Learn More About Living Wills

  1. What is a living will?
  2. Who decides whether or not to invoke the terms of my living will?
  3. How are living wills misinterpreted?
  4. What is a power of attorney for health care?
  5. What are some of the issues that I may wish to address in my living will and other medical directives?

A living will, or advanced medical directive, is a legal document which directs your physician to discontinue life-sustaining procedures if you are in a terminal condition or a permanently unconscious state.

It is considered a final expression of your right to refuse medical treatment which should be followed by your physician. Many people execute living wills so that family members or other loved ones are not put in the position of having to decide whether to terminate or continue life-sustaining treatment when there is no hope of recovery.

The living will is now recognized in virtually all states. Most states have very detailed laws setting forth the language that must be included in order for the document to be valid. As each state has different laws, it is a good idea to check with an attorney in your state to get more information on your state's requirements.

You should be aware that most major hospitals have created ethics panels or independent review boards which consist of physicians, nurses and other personnel not currently involved in the treatment of the individual in question. These panels or boards review the situation and give the treating physician(s) direction.

You should ask your local hospital (or the hospital where you may be taken if you have a severe or terminal condition) what its policies are in regard to living wills.

Living wills are sometimes misunderstood as the equivalent of a "do not resuscitate" (DNR) order, which is an agreement between the patient and the physician that the patient will not be resuscitated if sudden unconsciousness occurs. This situation could occur even if there is no terminal illness meeting the narrow conditions described above for invoking the living will.

For example, a woman who has just had a hip transplant is being wheeled to the recovery room when she suffers cardiac arrest and lapses into unconsciousness. The hospital personnel make no attempt to resuscitate her "because she has a living will." This is an improper use of that document because a hip transplant is not a terminal illness from which there is no reasonable prospect of recovery.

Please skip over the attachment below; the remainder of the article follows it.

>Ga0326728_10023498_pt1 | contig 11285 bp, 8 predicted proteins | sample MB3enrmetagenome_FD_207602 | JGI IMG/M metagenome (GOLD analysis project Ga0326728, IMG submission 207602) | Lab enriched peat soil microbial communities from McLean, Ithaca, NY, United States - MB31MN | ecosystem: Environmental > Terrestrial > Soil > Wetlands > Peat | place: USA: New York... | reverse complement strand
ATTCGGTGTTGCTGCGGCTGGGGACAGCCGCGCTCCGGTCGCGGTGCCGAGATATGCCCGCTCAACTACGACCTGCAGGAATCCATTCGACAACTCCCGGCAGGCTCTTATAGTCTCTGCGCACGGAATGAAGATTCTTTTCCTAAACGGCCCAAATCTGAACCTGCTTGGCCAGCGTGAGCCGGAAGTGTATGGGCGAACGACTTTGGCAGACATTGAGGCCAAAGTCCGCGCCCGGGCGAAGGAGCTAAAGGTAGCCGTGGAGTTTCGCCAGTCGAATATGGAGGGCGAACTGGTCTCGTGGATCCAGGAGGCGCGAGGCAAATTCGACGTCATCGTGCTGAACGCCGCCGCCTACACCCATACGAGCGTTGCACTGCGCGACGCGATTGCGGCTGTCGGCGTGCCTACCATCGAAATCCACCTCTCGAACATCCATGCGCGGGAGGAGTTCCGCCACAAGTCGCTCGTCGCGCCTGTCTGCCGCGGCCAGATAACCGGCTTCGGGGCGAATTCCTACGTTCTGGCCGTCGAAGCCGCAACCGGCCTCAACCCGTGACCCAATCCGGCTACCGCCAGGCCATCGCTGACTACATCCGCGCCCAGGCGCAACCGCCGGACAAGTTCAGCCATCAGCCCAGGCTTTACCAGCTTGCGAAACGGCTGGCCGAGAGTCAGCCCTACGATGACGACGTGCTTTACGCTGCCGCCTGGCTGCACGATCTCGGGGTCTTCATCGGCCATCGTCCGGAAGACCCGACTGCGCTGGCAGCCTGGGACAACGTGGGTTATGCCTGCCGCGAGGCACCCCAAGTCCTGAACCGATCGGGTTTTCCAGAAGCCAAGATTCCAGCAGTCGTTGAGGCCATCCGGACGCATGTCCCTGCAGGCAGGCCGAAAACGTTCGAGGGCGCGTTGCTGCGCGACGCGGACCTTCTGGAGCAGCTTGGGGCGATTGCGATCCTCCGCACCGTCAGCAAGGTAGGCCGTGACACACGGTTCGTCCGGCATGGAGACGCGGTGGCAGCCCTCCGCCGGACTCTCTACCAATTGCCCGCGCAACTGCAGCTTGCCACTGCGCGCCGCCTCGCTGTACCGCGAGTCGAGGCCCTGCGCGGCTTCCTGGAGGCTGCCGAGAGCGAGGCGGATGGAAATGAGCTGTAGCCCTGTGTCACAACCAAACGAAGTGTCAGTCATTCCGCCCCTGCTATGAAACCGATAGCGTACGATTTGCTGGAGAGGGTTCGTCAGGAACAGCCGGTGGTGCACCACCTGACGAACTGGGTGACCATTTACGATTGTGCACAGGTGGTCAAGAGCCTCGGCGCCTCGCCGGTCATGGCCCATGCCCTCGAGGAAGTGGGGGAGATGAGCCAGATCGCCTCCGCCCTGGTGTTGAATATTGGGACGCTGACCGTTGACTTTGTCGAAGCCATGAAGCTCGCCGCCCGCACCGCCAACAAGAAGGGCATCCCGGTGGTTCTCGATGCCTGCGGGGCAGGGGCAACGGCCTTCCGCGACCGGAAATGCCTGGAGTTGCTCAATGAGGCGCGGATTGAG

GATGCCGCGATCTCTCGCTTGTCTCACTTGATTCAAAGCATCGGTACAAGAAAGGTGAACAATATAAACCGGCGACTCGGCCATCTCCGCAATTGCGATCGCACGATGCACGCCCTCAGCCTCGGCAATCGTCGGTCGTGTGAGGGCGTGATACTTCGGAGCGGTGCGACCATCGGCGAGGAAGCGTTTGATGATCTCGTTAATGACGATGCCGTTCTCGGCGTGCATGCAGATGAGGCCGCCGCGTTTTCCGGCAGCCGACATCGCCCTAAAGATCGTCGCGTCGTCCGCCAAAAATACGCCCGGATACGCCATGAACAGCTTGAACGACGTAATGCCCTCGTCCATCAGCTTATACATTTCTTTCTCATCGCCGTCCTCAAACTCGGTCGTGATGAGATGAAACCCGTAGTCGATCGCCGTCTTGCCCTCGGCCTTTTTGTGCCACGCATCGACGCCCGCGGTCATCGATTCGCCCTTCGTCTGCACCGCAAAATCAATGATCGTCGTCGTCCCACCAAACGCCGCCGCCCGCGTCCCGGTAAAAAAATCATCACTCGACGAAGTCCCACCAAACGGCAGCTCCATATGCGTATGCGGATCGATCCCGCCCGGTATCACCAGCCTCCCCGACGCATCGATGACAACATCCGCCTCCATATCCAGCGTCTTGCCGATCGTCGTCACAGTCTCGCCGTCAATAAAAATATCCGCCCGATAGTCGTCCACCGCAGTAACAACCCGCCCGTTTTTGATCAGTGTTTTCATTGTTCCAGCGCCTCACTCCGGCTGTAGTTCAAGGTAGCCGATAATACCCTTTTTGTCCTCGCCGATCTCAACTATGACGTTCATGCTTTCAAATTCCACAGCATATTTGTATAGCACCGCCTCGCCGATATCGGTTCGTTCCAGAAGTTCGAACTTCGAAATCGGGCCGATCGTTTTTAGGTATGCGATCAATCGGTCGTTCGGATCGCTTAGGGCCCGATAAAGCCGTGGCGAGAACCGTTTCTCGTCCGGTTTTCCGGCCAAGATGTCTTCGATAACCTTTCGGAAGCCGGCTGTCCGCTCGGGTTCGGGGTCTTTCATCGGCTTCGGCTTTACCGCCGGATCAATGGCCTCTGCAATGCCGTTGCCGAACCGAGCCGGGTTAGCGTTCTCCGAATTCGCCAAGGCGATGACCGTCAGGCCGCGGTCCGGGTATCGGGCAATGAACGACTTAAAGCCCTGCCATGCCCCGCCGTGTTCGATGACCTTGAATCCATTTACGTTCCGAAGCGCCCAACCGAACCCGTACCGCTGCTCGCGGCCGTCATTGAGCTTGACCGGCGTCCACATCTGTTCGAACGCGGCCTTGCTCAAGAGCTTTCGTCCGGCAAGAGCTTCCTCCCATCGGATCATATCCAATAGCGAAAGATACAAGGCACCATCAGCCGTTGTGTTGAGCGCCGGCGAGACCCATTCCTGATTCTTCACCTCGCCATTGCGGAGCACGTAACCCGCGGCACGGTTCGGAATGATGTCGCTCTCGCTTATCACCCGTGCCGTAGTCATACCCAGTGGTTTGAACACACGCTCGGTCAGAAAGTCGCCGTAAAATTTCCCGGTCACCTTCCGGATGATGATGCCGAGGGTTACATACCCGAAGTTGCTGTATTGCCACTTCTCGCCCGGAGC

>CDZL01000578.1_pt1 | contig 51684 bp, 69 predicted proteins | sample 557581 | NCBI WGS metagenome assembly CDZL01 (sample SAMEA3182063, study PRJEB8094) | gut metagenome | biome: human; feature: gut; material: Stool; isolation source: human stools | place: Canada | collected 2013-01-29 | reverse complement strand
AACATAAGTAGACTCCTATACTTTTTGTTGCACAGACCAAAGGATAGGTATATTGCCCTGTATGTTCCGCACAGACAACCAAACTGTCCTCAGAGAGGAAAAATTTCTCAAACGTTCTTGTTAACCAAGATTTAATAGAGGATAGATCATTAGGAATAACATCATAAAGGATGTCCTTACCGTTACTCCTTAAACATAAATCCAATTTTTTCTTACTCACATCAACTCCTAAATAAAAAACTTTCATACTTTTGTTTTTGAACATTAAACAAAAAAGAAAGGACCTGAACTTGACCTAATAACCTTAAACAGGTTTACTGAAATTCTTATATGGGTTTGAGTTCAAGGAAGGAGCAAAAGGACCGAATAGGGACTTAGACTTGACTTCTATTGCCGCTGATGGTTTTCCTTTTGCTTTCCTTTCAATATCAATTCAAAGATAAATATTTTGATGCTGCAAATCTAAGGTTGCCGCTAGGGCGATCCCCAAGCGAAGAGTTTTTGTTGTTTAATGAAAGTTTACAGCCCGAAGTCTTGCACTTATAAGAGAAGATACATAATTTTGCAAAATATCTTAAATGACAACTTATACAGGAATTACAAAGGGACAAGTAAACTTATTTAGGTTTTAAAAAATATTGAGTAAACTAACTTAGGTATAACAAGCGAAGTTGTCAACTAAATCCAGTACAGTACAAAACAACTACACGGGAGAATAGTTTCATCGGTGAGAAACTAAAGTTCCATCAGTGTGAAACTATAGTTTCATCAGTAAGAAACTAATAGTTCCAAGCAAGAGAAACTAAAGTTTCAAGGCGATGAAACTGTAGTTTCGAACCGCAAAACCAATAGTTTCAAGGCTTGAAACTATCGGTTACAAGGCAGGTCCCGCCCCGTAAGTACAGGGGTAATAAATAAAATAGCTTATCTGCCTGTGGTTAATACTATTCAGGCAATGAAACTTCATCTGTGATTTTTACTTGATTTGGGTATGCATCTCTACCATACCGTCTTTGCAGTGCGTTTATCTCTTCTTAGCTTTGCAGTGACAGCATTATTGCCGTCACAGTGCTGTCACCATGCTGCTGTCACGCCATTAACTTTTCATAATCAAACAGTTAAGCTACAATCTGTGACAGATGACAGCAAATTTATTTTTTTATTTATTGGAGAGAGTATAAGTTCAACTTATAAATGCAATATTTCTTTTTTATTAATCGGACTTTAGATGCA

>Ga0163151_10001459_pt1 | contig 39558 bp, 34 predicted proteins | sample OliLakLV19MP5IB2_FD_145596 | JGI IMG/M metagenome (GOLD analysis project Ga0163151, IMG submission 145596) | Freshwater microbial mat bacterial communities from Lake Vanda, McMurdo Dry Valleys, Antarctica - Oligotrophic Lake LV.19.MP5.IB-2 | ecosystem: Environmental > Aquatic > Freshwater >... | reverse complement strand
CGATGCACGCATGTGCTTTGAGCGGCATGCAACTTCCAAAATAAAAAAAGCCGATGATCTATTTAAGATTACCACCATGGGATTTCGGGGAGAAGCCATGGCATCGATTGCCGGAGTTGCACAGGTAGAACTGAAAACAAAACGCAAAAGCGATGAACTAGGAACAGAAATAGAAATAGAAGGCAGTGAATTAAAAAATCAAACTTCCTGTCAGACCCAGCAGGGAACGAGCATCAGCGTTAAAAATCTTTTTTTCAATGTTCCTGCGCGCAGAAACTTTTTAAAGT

Beyond expressing your wishes as to life-sustaining issues, you may also express your wishes with regard to courses of medical treatment. In a power of attorney for health care, you name a health care agent or attorney-in-fact to make medical decisions for you if you are unable to do so yourself. For instance, if major surgery or long-term treatment is proposed and you are too ill to make your feelings known, your health care agent would invoke the power of attorney to facilitate your wishes.

Some of the issues you may want to address specifically are terminal conditions or illnesses (such as certain types of cancer, stroke and major heart problems), vegetative states and the types of treatments you may want to have withheld (such as tube feeding, artificial nutrition, hydration — in all of their various forms). Your personal medical concerns may dictate other issues that should be included. Be sure to address quality-of-life issues and make an express statement of your desire and philosophy regarding your right to die with dignity.

It is impossible to create the perfect document when you cannot know what the specific situation will be at the time help is needed. With comprehensive medical directives, however, you should have some peace of mind that your wishes have been made known and that your desires will be carried out.

Learn More About Our Estate Planning And Probate Attorneys

Contact Brown Paindiris & Scott, LLP, a law firm in Hartford, Connecticut, by calling 860-266-4278 to speak with a lawyer.

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